Having grown up just across the sea from Northern Ireland, and if memory serves me correctly, at the height of ‘the troubles’ even hearing bombs in Belfast going off, I remember my fearful parents forbidding me to go to the Emerald Isle.

My first eagerly awaited trip to the republic was in the mid 1980’s.  In those days in the UK there were only a handful of vehicle registration plate recognition cameras.  1984 had been and gone but there was still no ‘need’ for the blanket surveillance of the entire population we are told we need today.  There were cameras at the port of Dover and one set of cameras was placed on a bridge on the M6 motorway just north of Carlisle – at the gateway from England to Scotland.  A third set on the entry to the Scottish ferry terminal in Stranraer the exit port for sailings to Belfast.  Now like all port towns the world over Stranraer is a place of transience, an uncomfortable town, but living some twenty five odd miles away was a place I knew reasonably well, or so I thought until for the first time turning right at a roundabout, driving through security gates in a high wire fence and entering the ferry terminal, the world changed.  Here was a huge long shed with security cameras and intimidating uniforms asking a myriad of questions, a scary frightening world.  On arrival in Larne, the car was searched and more uniforms asked more questions.

The border between the north and the republic was still in existence, and the crossing patrolled by soldiers could take as much an hour and a half to negotiate.  With the Good Friday Agreement the hard border went, and in its place there is so much good.  There is a sense that harmony and integration have happened since those war-torn days of ‘the troubles’.  I have been back many times and delight in the sense of community and freedom of movement over what was a barricaded border.  I do however fear the peace is still fragile, and I so despair of the insanity of Brexit one consequence of which seems to want to turn history back on itself.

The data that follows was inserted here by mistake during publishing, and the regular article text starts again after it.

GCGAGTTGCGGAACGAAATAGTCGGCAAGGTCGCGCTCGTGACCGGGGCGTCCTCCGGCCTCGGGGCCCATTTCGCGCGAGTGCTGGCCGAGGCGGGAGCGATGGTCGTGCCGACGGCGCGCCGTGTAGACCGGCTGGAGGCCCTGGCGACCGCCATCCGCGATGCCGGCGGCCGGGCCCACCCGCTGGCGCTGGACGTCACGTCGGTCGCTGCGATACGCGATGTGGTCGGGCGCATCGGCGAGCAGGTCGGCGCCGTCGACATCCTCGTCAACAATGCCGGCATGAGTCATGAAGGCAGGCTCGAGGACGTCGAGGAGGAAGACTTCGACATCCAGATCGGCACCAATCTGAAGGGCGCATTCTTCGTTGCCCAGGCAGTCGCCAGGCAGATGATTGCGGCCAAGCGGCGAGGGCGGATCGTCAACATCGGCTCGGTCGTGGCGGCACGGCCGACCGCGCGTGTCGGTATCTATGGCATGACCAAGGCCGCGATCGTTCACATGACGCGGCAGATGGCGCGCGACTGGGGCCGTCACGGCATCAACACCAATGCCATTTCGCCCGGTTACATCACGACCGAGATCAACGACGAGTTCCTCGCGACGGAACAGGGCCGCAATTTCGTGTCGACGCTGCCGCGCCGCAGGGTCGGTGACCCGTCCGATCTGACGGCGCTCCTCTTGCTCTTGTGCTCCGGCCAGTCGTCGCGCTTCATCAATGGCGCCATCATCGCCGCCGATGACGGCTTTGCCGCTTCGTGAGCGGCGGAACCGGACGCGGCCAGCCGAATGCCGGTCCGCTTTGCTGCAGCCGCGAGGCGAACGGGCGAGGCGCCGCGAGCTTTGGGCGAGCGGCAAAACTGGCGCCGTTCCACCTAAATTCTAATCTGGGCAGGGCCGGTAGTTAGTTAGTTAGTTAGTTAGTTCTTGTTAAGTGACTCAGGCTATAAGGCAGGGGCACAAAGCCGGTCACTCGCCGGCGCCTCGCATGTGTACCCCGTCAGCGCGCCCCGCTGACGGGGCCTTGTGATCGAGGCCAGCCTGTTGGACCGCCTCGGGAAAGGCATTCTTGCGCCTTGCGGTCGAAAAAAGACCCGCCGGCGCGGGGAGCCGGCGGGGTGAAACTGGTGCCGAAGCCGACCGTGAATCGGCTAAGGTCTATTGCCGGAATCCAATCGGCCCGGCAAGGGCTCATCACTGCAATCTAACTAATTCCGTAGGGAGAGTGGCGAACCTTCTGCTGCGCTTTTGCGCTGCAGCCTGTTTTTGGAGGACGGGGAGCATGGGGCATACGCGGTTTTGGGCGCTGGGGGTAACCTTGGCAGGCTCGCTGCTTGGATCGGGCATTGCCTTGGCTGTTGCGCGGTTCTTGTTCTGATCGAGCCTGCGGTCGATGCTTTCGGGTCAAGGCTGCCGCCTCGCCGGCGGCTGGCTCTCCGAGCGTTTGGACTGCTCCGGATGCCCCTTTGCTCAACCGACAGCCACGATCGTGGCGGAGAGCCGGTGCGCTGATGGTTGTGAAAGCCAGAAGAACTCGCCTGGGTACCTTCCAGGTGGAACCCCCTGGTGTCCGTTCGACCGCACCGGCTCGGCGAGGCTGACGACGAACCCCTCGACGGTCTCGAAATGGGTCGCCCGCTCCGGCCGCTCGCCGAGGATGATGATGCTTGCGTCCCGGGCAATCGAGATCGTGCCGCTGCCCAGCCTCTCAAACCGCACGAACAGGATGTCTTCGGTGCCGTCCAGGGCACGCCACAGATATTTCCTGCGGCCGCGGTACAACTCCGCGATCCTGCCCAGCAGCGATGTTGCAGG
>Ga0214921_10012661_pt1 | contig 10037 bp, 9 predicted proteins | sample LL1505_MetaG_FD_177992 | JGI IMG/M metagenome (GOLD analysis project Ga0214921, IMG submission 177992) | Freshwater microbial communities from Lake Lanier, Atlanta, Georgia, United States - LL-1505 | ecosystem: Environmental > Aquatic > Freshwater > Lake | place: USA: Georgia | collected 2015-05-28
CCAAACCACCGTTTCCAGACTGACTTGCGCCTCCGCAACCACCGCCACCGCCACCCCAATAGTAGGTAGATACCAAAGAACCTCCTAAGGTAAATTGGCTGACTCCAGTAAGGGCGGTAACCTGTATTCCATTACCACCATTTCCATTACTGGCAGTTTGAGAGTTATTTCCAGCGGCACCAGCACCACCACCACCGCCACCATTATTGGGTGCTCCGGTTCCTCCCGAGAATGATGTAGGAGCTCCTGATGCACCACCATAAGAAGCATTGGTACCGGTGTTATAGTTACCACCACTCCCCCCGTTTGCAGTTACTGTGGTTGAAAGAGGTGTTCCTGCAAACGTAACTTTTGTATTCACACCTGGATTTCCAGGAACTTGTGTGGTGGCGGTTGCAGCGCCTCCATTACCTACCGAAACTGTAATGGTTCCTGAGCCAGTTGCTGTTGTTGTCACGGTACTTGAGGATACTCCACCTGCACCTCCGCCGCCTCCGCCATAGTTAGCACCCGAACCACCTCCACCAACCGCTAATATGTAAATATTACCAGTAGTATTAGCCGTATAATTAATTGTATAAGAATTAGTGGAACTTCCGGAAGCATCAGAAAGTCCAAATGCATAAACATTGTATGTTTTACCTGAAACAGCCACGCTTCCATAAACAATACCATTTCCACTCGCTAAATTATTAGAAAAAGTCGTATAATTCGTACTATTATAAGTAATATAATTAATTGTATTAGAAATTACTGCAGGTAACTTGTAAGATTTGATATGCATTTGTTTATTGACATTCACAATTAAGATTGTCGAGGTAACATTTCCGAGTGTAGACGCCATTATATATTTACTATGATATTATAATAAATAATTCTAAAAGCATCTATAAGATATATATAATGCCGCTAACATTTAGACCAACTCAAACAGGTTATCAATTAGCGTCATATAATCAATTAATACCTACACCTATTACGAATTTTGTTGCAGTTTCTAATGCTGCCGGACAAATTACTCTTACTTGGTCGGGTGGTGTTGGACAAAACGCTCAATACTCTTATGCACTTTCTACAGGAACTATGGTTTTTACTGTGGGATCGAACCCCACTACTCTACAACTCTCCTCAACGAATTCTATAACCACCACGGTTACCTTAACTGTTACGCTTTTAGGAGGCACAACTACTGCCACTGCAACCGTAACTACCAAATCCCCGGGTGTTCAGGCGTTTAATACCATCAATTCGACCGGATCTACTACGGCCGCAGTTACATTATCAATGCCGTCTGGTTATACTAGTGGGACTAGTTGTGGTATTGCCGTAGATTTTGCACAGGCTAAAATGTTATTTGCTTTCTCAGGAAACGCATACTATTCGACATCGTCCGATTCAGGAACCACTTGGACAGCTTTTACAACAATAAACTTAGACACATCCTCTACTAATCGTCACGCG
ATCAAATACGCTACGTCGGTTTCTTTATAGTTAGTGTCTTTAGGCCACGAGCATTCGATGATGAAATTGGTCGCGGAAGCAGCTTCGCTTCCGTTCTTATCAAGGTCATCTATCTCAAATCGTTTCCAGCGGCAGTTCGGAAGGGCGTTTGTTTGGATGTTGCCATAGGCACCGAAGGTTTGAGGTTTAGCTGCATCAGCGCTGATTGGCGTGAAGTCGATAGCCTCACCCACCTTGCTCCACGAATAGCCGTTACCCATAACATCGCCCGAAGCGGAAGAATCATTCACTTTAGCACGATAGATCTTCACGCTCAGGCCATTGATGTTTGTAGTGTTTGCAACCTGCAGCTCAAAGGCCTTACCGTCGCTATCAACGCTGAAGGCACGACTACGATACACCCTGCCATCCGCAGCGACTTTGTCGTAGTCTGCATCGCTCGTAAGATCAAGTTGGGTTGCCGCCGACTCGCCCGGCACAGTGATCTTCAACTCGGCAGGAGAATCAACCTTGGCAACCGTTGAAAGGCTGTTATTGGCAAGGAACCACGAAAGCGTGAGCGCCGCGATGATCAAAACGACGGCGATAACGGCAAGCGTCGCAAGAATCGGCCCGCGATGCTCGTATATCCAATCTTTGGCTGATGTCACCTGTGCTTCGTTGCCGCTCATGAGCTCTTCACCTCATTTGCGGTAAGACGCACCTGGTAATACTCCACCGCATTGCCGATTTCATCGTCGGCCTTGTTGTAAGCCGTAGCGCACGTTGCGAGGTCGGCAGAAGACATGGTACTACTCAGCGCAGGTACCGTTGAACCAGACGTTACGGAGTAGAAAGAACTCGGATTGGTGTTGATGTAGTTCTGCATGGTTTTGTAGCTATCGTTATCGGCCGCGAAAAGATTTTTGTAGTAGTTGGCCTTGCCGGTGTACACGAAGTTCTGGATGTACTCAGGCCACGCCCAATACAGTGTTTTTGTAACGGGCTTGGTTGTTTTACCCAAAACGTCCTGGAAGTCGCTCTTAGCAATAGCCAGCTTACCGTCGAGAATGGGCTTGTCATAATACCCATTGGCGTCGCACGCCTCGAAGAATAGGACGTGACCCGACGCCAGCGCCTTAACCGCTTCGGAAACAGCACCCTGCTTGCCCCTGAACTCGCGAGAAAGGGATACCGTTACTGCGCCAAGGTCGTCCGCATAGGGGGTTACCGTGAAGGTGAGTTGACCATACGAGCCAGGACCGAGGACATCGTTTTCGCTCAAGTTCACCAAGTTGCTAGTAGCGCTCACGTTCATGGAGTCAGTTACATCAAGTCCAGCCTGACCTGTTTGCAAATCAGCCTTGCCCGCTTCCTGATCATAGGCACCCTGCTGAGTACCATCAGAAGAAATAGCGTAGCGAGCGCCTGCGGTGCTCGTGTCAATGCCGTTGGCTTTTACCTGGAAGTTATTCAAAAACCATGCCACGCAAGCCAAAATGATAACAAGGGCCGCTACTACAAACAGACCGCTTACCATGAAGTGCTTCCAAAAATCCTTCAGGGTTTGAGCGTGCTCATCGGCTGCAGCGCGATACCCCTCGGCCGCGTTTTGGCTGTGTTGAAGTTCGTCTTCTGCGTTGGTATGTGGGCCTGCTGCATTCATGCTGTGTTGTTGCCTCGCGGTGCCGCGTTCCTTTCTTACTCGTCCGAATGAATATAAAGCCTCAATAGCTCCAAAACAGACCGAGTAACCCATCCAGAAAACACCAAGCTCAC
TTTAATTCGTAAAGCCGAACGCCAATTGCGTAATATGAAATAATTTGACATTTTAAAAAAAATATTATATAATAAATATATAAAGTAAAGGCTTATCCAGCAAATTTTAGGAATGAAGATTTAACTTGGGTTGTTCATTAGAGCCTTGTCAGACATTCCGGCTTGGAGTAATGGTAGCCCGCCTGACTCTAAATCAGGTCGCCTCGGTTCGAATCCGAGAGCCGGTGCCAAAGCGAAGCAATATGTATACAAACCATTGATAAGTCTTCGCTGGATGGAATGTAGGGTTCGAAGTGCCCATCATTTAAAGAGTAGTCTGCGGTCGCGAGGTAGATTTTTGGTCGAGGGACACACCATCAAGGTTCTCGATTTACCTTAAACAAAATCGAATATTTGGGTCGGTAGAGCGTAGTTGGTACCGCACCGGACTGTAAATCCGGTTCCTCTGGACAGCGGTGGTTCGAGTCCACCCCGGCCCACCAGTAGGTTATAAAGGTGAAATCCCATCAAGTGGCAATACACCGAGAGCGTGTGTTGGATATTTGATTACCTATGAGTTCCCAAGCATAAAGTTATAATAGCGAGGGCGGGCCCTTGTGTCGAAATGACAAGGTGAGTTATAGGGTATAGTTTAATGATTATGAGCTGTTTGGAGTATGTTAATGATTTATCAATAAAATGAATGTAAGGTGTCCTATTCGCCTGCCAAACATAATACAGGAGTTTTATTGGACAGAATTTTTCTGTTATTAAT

Flicking through YouTube I came across a British publicity film from the nineteen sixties which reminded me exactly how we have forgotten just how complicated life was and in a funny sort of way why European integration came about:

Here in Italy we are in the throes of another election, this time to elect the eighteenth legislature since 1948.  The road from Bellaugello Gay Guest House to our local town of Gubbio is currently, in part like a tunnel in a no go zone, sheets and sheets of metal hoardings have gone up ready to be plastered with election posters that will inevitably blow away in the wind.  Italy is a delightfully whimsy country and ever changing of politicians has become a national trait.  The more politicians and governments the more people on the gravy train benefit, and they all benefit hugely.   Although there are a myriad of political parties posting candidates I learn that effectively there are few parties to choose between, only three in the running are likely to be able to win;  Linked to the xenophobic Northern League the Forza Italia party led by the scary destructive Cher aspirant Berlusconi, himself legally blocked from returning to the senate, but if the party wins, as in the past laws somehow will mysteriously be changed and he will inevitably return.  Matteo Renzi’s (if I lose the referendum I will exit politics forever) PD party which represents more of the same, and the 5Star movement with its vague and polarised policies.  None of my friends have an inclination to vote, they all feel disenfranchised and whatever party they vote for nothing will change for the better.  Democracy is an illusion.  Yesterday La Repubblica reported massive aggressive rallies in many cities throughout the country, fascists, anti-fascists, xenophobes, anti-xenophobes it is all turning very unpleasant, the war drums are beating.